‘Augmented’ and ‘reality’, put together in that order, are two words you’ve probably heard a lot of, and will continue hearing in the coming years. Commonly known as AR, augmented reality refers to technology that duplicate real-world environments while augmenting (rather than replacing) a user’s view of their physical surroundings with computer-generated sensory input, such as video, graphics, sound and even GPS data.
AR innovations are in no way new – the term AR was first coined by researcher Tom Caudell in the 1990s – but in recent times have been increasingly adopted by a myriad of industries, including music, retail, games (like Google’s ‘Ingress’), and even racing (Jaguar revealed a new virtual windscreen concept in 2014 ) and print media.
But while realistic computer-generated renders are now a go-to weapon in every architect’s arsenal, AR has yet to catch on, despite its potential in the design and construction sectors. For instance, the technology can be used to aid in the visualisation of projects, with proposed full-scale models of an unbuilt structure superimposed into a real life view of a site. According to Sydney based architect Rana Abboud, this enhances the design experience .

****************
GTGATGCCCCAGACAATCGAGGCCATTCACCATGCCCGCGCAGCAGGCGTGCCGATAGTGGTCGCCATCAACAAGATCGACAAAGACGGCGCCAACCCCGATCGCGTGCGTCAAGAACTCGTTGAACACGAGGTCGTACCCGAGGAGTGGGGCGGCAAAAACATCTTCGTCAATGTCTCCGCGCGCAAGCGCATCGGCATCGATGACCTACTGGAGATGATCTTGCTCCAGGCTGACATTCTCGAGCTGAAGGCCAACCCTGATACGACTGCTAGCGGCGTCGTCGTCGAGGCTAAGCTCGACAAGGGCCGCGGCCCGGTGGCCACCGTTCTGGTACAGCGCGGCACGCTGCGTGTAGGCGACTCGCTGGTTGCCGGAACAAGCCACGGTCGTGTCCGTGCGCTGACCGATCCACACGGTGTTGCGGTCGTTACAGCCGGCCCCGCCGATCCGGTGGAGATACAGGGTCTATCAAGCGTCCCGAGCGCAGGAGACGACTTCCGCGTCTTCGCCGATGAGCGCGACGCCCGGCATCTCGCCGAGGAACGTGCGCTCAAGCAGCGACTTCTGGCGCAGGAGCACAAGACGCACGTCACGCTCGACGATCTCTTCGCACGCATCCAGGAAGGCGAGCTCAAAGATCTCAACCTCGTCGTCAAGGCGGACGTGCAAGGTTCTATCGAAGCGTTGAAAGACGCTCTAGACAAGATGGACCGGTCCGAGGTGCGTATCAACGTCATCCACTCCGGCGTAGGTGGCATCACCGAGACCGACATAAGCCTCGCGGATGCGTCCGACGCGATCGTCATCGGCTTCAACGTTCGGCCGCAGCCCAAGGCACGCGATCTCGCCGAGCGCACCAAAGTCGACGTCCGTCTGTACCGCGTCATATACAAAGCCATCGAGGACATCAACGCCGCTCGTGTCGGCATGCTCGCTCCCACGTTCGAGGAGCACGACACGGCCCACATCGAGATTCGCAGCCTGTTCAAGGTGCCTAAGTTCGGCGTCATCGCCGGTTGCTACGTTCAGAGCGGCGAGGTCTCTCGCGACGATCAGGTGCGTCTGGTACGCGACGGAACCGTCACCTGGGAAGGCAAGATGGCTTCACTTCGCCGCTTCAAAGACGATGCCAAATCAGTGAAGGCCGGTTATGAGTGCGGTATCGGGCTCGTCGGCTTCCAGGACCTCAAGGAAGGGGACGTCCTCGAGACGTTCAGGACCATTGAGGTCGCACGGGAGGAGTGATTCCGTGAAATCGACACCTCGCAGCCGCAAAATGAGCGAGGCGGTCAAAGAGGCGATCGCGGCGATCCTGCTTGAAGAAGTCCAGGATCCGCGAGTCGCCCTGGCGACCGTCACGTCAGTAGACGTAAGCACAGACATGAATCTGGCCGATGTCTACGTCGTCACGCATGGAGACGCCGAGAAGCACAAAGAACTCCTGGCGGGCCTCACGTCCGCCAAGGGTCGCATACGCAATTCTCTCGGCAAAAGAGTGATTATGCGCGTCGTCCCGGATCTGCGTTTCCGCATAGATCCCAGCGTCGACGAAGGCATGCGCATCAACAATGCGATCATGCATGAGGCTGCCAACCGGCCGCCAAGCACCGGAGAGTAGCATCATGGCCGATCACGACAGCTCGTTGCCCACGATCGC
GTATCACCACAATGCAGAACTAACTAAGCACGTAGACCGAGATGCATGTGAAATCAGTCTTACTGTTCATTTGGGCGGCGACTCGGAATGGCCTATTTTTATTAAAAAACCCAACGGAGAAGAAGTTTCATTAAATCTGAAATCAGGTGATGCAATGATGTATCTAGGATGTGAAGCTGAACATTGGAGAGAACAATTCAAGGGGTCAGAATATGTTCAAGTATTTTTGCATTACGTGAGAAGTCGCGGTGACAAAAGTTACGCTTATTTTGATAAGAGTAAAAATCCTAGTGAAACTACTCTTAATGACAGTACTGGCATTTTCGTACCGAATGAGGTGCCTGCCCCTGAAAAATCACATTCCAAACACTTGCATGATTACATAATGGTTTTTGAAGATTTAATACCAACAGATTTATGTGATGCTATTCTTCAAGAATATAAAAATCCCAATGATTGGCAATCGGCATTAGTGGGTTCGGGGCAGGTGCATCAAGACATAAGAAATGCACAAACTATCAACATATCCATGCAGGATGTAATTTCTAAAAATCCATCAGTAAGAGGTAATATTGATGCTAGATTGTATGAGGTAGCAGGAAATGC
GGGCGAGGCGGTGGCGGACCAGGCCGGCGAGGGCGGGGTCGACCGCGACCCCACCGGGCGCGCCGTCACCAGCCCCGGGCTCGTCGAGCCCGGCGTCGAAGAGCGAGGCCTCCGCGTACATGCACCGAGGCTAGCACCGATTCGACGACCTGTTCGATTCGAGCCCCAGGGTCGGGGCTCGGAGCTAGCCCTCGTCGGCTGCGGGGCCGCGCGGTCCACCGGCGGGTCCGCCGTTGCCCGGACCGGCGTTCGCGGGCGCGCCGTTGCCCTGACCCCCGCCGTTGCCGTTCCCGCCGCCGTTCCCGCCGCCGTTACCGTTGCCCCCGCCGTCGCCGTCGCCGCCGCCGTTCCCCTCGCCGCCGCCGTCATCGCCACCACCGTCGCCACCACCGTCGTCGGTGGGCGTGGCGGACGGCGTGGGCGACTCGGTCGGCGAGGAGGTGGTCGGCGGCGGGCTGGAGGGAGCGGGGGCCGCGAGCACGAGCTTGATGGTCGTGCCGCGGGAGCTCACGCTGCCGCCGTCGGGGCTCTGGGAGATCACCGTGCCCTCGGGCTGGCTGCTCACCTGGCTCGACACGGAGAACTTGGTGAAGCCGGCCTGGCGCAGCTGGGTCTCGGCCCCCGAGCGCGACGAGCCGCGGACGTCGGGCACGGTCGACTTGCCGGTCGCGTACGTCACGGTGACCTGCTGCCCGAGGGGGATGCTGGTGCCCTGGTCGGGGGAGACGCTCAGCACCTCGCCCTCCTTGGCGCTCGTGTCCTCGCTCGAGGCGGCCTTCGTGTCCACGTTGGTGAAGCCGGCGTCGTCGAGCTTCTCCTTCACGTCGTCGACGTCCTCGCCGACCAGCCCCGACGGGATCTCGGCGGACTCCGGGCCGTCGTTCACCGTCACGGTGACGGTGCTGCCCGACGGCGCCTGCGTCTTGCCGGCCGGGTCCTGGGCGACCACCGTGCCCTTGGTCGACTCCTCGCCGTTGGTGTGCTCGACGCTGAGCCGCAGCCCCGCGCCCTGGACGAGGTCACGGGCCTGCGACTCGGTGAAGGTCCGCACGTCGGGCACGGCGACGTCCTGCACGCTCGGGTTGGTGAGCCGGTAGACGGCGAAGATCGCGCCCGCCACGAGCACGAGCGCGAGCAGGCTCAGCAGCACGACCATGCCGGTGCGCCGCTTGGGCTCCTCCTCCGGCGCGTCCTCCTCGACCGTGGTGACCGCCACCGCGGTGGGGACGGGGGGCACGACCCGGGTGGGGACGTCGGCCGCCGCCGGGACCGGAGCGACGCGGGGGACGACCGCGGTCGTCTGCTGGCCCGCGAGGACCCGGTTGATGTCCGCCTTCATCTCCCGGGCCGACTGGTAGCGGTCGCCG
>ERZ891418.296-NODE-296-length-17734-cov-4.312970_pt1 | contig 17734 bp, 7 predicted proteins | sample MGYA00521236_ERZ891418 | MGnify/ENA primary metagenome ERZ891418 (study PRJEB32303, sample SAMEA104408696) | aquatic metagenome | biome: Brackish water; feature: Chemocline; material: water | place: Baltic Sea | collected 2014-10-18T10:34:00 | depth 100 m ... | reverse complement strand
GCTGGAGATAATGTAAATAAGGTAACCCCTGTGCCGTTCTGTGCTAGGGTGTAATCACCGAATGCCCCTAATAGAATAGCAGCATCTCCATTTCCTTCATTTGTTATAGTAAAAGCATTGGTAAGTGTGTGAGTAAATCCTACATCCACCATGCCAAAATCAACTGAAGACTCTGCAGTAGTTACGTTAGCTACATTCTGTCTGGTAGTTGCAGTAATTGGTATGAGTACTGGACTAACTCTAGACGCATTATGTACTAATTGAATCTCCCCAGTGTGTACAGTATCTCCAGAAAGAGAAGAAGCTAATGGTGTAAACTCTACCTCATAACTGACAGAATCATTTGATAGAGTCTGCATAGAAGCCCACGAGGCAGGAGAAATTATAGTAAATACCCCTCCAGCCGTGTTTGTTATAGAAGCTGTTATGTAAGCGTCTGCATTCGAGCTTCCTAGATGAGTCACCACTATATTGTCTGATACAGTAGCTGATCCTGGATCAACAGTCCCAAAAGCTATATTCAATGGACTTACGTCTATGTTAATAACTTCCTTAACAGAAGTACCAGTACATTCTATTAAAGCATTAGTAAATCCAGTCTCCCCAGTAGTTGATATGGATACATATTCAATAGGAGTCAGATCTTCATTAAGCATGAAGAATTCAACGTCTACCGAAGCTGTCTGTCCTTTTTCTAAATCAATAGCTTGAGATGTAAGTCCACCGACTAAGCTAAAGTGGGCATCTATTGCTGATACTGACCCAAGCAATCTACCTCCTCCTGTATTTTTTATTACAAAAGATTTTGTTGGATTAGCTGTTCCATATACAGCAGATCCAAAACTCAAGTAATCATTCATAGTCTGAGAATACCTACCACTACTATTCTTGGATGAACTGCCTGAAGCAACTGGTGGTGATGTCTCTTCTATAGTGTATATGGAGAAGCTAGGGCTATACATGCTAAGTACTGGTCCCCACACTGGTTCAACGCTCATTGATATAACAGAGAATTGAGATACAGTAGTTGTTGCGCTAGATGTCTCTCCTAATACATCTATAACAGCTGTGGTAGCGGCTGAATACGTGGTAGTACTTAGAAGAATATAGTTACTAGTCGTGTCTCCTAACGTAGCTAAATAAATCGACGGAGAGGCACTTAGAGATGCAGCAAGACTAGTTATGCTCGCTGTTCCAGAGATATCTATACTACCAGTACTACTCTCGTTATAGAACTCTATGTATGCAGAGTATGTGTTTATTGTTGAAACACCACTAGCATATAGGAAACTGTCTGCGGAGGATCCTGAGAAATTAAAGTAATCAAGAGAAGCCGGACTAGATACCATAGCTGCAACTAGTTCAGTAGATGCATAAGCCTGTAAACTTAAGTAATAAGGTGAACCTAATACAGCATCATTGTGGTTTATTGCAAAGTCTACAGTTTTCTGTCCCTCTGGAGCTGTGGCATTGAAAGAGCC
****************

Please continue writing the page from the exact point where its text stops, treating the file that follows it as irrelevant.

“Applications [of mobile AR, or MAR] may inform the design process by bringing greater contextual awareness during design review, and may communicate architectural narrative,” says Abboud.
In construction, MAR applications may also geo-locate BIM data directly on the construction site to aid in site set-out.
“Task support applications may guide users through complex assembly procedures, and MAR applications for real-time field reporting can allow the direct geo-tagging of elements while on site,” Abboud adds. Uses may also extend to site navigation and way-finding, in post-completion for facilities management, and maintenance tasks.
AR may also be used by city planners in a wide range of scenarios. An often cited example is the Christchurch earthquakes in New Zealand. In the aftermath of the disaster, planners and engineers were able to visualise which buildings were destroyed and gauge the level of devastation with the help of the University of Canterbury’s CityViewAR app.
This idea was replicated and tweaked for an app the University of Newcastle released in 2012 (pictured left), which allowed users walking through the city’s streets to view images of buildings that no longer exist .